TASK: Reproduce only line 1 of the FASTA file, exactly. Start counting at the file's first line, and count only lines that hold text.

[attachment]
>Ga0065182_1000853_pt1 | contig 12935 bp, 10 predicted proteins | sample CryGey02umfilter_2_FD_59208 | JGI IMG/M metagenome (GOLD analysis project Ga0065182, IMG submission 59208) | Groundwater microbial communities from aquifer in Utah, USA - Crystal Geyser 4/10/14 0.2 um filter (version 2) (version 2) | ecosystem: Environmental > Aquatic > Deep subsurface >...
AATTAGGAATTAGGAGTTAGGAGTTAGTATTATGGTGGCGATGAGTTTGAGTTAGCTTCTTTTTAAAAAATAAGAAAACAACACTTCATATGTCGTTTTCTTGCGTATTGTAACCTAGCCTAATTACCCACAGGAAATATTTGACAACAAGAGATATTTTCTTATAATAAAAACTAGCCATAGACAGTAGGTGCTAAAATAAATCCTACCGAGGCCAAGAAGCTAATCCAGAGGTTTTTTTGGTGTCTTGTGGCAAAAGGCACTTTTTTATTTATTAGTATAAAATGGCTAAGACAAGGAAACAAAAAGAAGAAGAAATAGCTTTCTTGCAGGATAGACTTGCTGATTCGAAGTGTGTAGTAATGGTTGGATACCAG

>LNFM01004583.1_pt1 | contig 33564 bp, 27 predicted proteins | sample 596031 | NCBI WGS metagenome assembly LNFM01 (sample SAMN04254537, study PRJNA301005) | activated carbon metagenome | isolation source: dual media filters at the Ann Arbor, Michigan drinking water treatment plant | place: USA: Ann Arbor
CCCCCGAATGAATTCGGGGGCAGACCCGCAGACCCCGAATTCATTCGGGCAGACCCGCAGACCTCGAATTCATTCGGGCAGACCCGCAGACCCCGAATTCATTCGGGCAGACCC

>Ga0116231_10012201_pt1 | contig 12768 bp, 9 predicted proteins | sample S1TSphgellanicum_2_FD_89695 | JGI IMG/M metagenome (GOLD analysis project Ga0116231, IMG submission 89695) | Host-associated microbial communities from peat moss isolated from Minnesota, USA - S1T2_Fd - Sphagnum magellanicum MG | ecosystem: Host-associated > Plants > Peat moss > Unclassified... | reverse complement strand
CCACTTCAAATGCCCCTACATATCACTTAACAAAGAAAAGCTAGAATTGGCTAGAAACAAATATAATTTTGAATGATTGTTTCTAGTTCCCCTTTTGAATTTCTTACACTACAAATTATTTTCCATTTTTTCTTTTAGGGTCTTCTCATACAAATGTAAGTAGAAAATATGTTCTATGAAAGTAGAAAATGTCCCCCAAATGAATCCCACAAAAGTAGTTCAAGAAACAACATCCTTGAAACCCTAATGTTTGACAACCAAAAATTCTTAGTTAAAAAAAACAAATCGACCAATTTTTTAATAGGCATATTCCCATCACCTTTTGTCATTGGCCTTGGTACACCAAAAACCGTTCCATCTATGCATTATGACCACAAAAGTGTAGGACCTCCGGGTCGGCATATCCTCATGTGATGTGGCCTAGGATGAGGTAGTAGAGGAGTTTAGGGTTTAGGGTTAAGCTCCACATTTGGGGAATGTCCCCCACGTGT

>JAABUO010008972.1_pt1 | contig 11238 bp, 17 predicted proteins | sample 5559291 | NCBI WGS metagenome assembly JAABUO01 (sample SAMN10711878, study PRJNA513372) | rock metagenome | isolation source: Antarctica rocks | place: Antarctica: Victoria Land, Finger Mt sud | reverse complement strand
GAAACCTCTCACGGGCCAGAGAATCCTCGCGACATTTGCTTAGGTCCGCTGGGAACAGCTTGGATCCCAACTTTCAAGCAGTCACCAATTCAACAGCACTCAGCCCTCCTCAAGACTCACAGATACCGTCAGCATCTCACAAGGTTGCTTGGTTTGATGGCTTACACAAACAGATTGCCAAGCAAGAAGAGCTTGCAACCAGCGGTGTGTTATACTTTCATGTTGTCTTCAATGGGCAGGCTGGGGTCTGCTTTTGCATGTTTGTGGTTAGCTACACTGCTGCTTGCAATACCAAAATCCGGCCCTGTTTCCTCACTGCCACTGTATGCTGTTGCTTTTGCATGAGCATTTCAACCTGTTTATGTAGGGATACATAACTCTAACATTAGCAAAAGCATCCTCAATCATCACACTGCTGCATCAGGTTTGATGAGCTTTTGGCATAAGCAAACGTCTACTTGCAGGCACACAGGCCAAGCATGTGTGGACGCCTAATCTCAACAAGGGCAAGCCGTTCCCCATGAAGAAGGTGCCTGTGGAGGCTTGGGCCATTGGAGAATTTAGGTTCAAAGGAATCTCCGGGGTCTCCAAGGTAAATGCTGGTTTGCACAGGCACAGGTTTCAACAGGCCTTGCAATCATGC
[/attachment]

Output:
>Ga0065182_1000853_pt1 | contig 12935 bp, 10 predicted proteins | sample CryGey02umfilter_2_FD_59208 | JGI IMG/M metagenome (GOLD analysis project Ga0065182, IMG submission 59208) | Groundwater microbial communities from aquifer in Utah, USA - Crystal Geyser 4/10/14 0.2 um filter (version 2) (version 2) | ecosystem: Environmental > Aquatic > Deep subsurface >...